In 1525, Francis went to study in Paris at the Collège Sainte-Barbe, University of Paris, where he would spend the next eleven years. In the early days he acquired some reputation as an athlete and a high-jumper.

In 1529, Francis shared lodgings with his friend Pierre Favre. A new student, Ignatius of Loyola, came to room with them. At 38, Ignatius was much older than Pierre and Francis, who were both 23 at the time. Ignatius convinced Pierre to become a priest, but was unable to convince Francis, who had aspirations of worldly advancement. At first Francis regarded the new lodger as a joke and was sarcastic about his efforts to convert students. When Pierre left their lodgings to visit his family and Ignatius was alone with Francis, he was able to slowly break down Francis’s resistance. According to most biographies Ignatius is said to have posed the question: “What will it profit a man to gain the whole world, and lose his own soul?” However, according to James Broderick such method is not characteristic of Ignatius and there is no evidence that he employed it at all.

In 1530 Francis received the degree of Master of Arts, and afterwards taught Aristotelian philosophy at Beauvais College, University of Paris.

Missionary work

On 15 August 1534, seven students met in a crypt beneath the Church of Saint Denis (now Saint Pierre de Montmartre), on the hill of Montmartre, overlooking Paris. They were Francis, Ignatius of Loyola, Alfonso Salmeron, Diego Laínez, Nicolás Bobadilla from Spain, Peter Faber from Savoy, and Simão Rodrigues from Portugal. They made private vows of poverty, chastity, and obedience to the Pope, and also vowed to go to the Holy Land to convert infidels. Francis began his study of theology in 1534 and was ordained on 24 June 1537.

In 1539, after long discussions, Ignatius drew up a formula for a new religious order, the Society of Jesus (the Jesuits). Ignatius’s plan for the order was approved by Pope Paul III in 1540.

In 1540 King John of Portugal had Pedro Mascarenhas, Portuguese ambassador to the Holy See, request Jesuit missionaries to spread the faith in his new possessions in India, where the king believed that Christian values were eroding among the Portuguese. After successive appeals to the Pope asking for missionaries for the East Indies under the Padroado agreement, John III was encouraged by Diogo de Gouveia, rector of the Collège Sainte-Barbe, to recruit the newly graduated students that would establish the Society of Jesus.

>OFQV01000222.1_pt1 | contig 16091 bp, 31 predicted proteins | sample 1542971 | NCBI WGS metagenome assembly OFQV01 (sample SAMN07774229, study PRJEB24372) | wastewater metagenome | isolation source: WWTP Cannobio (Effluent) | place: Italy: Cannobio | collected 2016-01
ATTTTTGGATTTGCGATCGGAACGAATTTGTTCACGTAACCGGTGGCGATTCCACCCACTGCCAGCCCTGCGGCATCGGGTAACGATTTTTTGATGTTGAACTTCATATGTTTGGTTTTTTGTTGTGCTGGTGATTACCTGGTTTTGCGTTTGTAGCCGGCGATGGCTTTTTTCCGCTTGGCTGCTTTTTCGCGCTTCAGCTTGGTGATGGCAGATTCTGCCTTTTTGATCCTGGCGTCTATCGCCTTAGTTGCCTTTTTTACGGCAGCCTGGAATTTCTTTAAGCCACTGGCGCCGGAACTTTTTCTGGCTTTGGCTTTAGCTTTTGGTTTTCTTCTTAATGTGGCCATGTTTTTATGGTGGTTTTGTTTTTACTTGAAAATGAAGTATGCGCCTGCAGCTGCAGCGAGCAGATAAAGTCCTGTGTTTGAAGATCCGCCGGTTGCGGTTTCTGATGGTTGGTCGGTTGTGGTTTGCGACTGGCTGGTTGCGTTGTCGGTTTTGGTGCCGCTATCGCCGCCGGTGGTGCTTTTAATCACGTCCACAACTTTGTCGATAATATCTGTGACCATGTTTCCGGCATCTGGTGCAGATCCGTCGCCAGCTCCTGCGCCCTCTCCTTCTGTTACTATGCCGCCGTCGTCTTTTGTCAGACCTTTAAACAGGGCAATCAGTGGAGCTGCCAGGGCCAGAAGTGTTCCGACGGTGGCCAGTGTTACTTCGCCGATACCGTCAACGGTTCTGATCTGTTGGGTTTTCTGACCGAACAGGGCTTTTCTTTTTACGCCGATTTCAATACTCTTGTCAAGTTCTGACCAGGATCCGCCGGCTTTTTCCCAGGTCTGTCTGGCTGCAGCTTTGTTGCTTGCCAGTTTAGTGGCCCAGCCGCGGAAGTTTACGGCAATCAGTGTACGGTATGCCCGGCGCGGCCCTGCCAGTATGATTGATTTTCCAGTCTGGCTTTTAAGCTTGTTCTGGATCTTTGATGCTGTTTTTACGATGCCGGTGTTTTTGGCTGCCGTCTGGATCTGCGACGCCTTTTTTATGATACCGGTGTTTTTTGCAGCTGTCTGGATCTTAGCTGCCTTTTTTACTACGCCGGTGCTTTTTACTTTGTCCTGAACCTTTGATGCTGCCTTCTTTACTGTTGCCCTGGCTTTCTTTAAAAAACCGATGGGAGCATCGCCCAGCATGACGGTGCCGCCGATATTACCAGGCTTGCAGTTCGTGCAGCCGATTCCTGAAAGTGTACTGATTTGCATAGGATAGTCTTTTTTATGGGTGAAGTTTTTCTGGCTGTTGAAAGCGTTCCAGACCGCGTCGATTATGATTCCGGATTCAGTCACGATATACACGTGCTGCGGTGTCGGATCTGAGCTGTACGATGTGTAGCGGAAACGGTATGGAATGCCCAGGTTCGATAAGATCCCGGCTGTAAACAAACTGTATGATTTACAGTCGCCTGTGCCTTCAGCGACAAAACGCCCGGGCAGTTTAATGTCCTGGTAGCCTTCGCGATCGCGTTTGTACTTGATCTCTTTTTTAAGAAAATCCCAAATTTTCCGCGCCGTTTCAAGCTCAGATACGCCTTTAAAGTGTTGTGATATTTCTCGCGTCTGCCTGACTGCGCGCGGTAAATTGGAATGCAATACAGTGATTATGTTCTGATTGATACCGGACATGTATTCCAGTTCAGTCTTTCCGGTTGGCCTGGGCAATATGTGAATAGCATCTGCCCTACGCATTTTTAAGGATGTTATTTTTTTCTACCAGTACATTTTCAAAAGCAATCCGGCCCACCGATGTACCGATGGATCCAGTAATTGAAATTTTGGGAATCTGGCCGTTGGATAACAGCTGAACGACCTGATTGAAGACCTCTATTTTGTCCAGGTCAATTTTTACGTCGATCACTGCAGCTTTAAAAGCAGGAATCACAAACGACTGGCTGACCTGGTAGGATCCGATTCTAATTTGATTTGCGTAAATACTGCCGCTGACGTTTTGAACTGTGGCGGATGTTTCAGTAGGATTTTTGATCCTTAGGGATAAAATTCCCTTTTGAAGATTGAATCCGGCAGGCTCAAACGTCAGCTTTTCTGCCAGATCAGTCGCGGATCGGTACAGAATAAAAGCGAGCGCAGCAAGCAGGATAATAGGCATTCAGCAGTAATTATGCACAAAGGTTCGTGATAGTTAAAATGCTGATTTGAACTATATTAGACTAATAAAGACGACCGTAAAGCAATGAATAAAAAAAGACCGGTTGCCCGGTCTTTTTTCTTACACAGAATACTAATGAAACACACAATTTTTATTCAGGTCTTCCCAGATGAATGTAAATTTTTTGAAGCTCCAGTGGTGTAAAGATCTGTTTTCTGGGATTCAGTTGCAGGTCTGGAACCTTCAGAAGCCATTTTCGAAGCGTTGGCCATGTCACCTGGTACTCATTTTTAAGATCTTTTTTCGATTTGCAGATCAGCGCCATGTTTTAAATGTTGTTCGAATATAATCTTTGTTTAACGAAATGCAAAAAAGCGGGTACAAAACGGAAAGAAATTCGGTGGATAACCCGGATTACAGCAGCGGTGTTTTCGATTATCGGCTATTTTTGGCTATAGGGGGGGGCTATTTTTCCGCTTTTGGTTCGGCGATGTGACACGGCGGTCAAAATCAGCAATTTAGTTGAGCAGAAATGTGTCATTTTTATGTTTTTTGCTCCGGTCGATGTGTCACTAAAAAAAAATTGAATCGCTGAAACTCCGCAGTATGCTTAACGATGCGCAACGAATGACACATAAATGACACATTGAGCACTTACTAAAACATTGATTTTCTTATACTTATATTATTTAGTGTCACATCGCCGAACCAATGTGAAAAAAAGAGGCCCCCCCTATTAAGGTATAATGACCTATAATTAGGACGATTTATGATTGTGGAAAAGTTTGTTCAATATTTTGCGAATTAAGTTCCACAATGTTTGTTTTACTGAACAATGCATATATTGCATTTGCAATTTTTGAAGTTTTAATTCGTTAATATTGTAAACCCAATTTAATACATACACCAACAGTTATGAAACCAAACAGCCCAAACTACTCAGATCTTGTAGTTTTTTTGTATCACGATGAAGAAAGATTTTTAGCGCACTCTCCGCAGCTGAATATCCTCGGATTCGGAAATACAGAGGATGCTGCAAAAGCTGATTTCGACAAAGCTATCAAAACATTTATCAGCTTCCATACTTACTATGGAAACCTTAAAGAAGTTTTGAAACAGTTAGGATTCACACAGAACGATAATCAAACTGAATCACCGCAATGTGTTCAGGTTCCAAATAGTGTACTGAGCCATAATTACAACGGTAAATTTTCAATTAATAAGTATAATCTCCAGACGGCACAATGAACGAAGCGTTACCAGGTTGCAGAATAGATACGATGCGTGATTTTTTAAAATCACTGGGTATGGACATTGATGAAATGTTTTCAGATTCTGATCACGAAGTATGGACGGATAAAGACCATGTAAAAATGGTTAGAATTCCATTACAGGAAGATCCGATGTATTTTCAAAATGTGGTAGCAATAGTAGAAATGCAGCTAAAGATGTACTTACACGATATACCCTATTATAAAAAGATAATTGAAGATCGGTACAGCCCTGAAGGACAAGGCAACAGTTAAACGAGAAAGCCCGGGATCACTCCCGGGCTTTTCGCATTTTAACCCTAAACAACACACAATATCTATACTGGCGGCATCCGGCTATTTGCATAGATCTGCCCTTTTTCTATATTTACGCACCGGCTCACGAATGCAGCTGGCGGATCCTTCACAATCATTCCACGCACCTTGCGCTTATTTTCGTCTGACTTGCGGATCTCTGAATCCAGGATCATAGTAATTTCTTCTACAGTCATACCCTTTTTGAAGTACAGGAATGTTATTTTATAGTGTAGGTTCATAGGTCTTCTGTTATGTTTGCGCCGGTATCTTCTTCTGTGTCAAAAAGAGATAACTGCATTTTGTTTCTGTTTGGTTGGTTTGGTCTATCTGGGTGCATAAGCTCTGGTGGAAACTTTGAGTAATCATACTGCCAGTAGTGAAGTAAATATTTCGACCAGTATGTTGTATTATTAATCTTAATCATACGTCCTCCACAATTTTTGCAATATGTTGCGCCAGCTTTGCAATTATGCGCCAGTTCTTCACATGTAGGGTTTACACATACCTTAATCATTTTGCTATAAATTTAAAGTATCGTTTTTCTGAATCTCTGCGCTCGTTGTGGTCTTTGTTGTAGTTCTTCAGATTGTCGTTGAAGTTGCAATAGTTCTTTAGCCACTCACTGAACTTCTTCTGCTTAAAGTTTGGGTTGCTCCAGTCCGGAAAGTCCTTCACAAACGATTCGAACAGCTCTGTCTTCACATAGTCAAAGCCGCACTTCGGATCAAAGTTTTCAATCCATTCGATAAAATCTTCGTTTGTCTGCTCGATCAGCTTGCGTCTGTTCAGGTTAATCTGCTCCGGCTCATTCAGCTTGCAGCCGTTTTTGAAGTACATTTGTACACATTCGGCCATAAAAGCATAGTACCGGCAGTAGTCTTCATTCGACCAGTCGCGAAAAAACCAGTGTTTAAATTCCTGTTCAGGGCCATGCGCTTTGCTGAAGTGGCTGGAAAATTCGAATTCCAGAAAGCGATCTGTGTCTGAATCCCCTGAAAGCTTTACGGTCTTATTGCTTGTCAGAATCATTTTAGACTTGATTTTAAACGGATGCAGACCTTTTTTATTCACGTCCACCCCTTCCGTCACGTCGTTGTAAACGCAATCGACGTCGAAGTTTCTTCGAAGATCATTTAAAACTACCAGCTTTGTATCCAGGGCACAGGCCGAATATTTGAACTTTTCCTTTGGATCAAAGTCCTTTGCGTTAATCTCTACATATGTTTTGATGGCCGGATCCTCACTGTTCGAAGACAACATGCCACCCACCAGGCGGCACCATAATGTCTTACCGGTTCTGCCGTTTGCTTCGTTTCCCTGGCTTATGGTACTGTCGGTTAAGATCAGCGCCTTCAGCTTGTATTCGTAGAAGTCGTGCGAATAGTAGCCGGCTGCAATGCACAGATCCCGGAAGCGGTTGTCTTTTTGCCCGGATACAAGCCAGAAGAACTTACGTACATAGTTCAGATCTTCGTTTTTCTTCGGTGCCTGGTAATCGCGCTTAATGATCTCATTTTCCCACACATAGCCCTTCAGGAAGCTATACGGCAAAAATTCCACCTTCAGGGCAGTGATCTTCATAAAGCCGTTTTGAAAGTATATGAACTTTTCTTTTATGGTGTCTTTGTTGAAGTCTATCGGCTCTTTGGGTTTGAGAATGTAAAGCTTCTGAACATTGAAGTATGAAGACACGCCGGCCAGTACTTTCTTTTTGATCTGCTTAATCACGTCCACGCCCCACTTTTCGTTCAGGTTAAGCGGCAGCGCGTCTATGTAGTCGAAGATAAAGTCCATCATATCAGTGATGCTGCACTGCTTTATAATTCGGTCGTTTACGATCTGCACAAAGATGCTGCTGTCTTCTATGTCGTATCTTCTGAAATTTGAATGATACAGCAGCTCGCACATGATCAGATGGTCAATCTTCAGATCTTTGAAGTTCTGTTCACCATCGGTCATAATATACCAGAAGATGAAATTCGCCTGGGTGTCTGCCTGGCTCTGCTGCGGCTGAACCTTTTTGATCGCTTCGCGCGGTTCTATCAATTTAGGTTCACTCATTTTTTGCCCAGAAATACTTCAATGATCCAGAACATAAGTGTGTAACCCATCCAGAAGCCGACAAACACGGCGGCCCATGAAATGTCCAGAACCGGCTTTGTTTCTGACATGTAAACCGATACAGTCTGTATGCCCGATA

Ignatius promptly appointed Nicholas Bobadilla and Simão Rodrigues. At the last moment, however, Bobadilla became seriously ill. With some hesitance and uneasiness, Ignatius asked Francis to go in Bobadilla’s place. Thus, Francis Xavier began his life as the first Jesuit missionary almost accidentally.

Leaving Rome on 15 March 1540, in the Ambassador’s train, Francis took with him a breviary, a catechism, and De Institutione bene vivendi by Croatian humanist Marko Marulić, a Latin book that had become popular in the Counter-Reformation. According to a 1549 letter of F. Balthasar Gago from Goa, it was the only book that Francis read or studied. Francis reached Lisbon in June 1540 and, four days after his arrival, he and Rodrigues were summoned to a private audience with the King and the Queen.

Francis Xavier devoted much of his life to missions in Asia, mainly in four centres: Malacca, Amboina and Ternate, Japan, and off-shore China. His growing information about new places indicated to him that he had to go to what he understood were centres of influence for the whole region. China loomed large from his days in India. Japan was particularly attractive because of its culture. For him, these areas were interconnected; they could not be evangelised separately.


Goa and India

Francis Xavier left Lisbon on 7 April 1541, his thirty-fifth birthday, along with two other Jesuits and the new viceroy Martim Afonso de Sousa, on board the Santiago. As he departed, Francis was given a brief from the pope appointing him apostolic nuncio to the East. From August until March 1542 he remained in Portuguese Mozambique, and arrived in Goa, then capital of Portuguese India, on 6 May 1542, thirteen months after leaving Lisbon.